In that case, the panel found that the respondent registered the disputed domain name without any knowledge of the existence of the complainant or if its trademark. The Complaint was duly rejected.

6.B.2.5 Applying that approach to the facts of this case, where – as explained in paragraph 5.B above – the disputed domain name was registered as part of an automated process that creates domain names from Internet data, it is plain, the Respondent says, that it neither targeted BHP Billiton nor did it have the Complainant’s BHP BILLITON trademark in mind.

6.B.2.6 Still less – the Respondent says – can the Complainant show deliberate targeting by the Respondent or even that the Respondent had the Complainant in mind when it registered the disputed domain when one examines the post registration procedure implemented in this case by Oversee.net. This is the manual review within 5 days of registration [paragraph 5.B.5 above] and the subsequent re-review on March 26 and 28, 2007 [paragraph 5.B.8 above].

6.B.3 Proposition (2): the Complainant cannot show bad faith because the Respondent makes reasonable good faith efforts to avoid the registration and use of infringing domain names.

6.B.3.1 Respondent acknowledges that as a professional domainer it cannot avoid a holding of bad faith registration by simply turning

“… a blind eye to the possibility that the names they are registering will infringe or violate the rights of trademark owners” [Grundfos A/S c. Texas International Property Associates, WIPO Case No. D2007-1448.”

6.B.3.2 That panel stated that the domainer must make “… good faith efforts to avoid registering and using domain names that are identical or confusingly similar to marks held by others”. In such circumstances, the panel said a registration of a domain name would most likely be regarded as legitimate.

6.B.3.3 Here the Respondent submits that it used “reasonable” good faith effort to avoid violating third party trademarks when registering the disputed domain name,. It is not, the Respondent submits, surprising that those reviewing the disputed domain name – on the three occasions explained in paragraph 5.B.5 and 5.B.8 above – did not consider it as potentially problematic. This is for three reasons.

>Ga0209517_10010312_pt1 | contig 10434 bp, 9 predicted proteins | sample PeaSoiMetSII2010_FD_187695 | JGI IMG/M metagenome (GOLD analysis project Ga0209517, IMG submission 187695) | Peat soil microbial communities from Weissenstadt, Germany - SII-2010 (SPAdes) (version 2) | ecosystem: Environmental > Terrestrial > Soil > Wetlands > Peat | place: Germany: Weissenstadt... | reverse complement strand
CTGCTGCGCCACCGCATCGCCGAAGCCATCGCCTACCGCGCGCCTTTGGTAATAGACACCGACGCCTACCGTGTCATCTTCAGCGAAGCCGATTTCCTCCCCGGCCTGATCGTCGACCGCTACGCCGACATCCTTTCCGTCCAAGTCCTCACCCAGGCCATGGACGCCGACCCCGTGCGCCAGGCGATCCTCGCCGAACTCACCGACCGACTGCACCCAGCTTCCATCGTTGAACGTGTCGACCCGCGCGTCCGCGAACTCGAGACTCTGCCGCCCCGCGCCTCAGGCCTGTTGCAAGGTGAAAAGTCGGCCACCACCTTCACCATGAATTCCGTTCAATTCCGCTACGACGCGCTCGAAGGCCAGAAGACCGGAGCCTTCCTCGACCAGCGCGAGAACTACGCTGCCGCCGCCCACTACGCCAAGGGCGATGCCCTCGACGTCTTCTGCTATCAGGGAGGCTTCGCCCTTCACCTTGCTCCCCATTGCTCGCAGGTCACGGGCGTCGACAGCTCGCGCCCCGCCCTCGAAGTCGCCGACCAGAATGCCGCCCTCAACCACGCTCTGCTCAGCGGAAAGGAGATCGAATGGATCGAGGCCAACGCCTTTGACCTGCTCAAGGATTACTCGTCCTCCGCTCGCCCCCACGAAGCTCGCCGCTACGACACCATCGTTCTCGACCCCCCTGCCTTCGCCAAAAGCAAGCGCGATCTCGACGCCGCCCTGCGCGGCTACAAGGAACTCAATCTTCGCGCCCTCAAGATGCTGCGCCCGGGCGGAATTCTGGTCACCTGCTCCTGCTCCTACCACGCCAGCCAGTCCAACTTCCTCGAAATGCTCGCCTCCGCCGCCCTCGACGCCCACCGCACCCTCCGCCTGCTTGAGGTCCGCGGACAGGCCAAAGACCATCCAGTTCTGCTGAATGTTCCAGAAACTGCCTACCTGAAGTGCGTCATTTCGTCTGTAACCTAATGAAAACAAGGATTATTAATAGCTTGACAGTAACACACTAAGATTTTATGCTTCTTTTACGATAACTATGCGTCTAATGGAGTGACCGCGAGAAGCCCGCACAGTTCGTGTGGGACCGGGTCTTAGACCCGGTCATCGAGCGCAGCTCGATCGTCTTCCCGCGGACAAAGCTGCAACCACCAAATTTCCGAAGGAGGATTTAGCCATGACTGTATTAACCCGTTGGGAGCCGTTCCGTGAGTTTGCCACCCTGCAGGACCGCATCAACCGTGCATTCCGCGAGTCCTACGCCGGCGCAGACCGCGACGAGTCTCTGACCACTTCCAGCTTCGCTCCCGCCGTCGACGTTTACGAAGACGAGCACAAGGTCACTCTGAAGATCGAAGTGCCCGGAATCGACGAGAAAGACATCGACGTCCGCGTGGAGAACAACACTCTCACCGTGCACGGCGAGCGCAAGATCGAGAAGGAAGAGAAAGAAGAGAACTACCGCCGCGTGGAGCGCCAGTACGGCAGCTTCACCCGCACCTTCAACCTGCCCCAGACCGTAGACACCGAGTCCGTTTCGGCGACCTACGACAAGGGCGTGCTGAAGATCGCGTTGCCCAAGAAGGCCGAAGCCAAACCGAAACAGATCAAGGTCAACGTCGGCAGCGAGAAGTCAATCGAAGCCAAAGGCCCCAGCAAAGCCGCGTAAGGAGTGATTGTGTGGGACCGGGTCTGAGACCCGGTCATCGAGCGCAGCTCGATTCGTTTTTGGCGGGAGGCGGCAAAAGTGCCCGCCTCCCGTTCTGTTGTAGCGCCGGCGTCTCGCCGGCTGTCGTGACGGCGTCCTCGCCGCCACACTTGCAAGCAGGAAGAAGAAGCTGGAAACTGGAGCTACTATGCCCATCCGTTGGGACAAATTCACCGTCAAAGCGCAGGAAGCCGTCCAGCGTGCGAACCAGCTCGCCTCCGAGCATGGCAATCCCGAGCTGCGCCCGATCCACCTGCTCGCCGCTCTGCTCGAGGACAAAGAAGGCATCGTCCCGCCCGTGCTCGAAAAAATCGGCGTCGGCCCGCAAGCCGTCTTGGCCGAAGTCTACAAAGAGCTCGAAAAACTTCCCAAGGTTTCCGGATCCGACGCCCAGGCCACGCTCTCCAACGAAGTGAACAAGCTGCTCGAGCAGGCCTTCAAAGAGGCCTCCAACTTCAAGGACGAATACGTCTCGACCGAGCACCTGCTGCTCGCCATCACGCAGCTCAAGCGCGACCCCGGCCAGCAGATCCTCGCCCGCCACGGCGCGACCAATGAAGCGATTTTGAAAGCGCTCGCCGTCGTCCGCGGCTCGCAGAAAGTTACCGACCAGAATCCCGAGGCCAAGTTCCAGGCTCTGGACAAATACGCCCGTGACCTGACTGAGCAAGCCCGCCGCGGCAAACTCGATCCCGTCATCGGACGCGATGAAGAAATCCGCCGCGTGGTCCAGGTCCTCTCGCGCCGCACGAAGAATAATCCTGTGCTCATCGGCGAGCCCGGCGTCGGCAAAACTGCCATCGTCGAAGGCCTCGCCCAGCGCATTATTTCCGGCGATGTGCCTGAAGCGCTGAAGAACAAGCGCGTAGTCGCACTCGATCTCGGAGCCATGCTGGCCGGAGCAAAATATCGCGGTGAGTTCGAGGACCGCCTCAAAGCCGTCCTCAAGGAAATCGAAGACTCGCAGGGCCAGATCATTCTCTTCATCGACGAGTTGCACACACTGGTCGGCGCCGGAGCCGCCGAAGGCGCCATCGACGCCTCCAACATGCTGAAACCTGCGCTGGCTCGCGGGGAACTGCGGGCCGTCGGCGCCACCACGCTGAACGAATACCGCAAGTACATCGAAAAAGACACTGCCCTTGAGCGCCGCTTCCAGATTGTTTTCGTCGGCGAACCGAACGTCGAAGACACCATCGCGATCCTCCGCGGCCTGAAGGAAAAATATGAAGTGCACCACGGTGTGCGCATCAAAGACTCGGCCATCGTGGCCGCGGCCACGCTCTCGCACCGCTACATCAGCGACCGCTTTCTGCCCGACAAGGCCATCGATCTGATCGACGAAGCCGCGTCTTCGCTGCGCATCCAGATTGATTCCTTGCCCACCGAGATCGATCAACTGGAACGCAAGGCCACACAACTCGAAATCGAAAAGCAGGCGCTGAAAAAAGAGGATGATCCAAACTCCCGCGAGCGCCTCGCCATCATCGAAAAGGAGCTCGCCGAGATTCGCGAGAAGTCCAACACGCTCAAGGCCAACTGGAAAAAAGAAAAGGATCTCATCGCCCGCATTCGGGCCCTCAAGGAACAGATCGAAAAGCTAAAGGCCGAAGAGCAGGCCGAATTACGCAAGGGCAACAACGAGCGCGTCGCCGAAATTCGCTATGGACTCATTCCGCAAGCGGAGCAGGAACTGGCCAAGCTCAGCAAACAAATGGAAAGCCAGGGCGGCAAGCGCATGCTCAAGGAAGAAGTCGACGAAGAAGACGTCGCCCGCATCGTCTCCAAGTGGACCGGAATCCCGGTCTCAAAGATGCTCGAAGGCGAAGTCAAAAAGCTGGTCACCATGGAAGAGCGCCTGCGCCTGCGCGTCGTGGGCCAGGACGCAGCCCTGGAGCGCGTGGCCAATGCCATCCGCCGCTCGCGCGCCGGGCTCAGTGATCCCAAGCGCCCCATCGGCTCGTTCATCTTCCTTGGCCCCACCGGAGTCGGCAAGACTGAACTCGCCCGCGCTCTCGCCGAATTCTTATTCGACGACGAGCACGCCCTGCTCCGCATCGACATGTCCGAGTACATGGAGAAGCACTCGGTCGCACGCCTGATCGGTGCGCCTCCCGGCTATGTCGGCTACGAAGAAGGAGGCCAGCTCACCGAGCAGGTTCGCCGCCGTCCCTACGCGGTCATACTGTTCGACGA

6.B.3.4 First, at the time the disputed domain name was registered (November 2004) the BHP BILLITON mark had apparently not been used in the United States: see, paragraph 6.B.1.4 above. First use was not apparently made until some two years later, October 2006.

6.B.3.5 Second, because BHP Billiton as a Company or as a trademark was not well known, at least in the United States where the respondent is located and where the initial manual review in November 2005 took place. Although it might have been known to those in the field of diversified resources, it was certainly not in the category of generally known marks such as COCA-COLA or KODAK.

6.B.3.6. Third, at the time when the re-review took place on March 26 And 28, 2007, there was no registered or even pending US trademark application for BHP BILLITON. The presently pending application was not filed until April 2007: see, paragraph 6.B.1.4 above. Even if it had been filed before the March 2007 re-review, because an application gives no guarantee of registration, it was reasonable not to regard the disputed domain name as potentially problematic. The onus even of a domainer cannot reasonably – the Respondent says – extend to having to keep a daily watch on the USPTO website for registrations.

6.B.3.7 Also, the Respondent through Oversee.net operates its “Domain Management” website (described in paragraph 5.B.10 above) and, as a consequence, is apparently for the most part able to resolve disputes of this type without the need to resort to proceedings under the Policy.

6.B.3.8 On the facts of this case, it is manifestly not in the same category as Mobile Communications Services, Inc v. WebReg, RN, WIPO Case No. D2005-1304.

“Where, in contrast, a Respondent registers large swaths of domain names for resale, often through automated programs that snap up domain names as they become available, with no attention whatsoever to whether they may be identical to trademarks, such practices may well support a finding that Respondent is engaged in a pattern of conduct that deprives trademark owners of the ability to register domain names reflecting their marks.”

or, as the Grundfos case

“In this case, the Panel has already noted that the Domain Name can hardly be regarded as a “dictionary word” and it is questionable whether in fact it could be characterized as a “generic or descriptive phrase” at all. In those circumstances, the Panel believes that an experienced professional Internet operator such as the Respondent was obliged to make some level of “good faith efforts to avoid registering and using domain names that are identical to confusingly similar to marks held by others”.”

Nor is this a case where the Respondent failed to describe what, if any, steps it took in good faith to avoid registering, using and selling domain names that correspond to third party trademarks [Media General Communications, Inc v. Rarenames, WebReg, WIPO Case No. D2006-0964]

6.B.3.9 On the contrary, the review and subsequent re-reviews conducted by the Respondent in this case, coupled with its voluntary dispute resolution policy, constitute “reasonable good faith efforts” to avoid registering and maintaining domain names that infringe third party trademarks. Consequently, according to the good faith standard set out in cases decided under the Policy, the Respondent in this case cannot be found to have registered the disputed domain name in bad faith.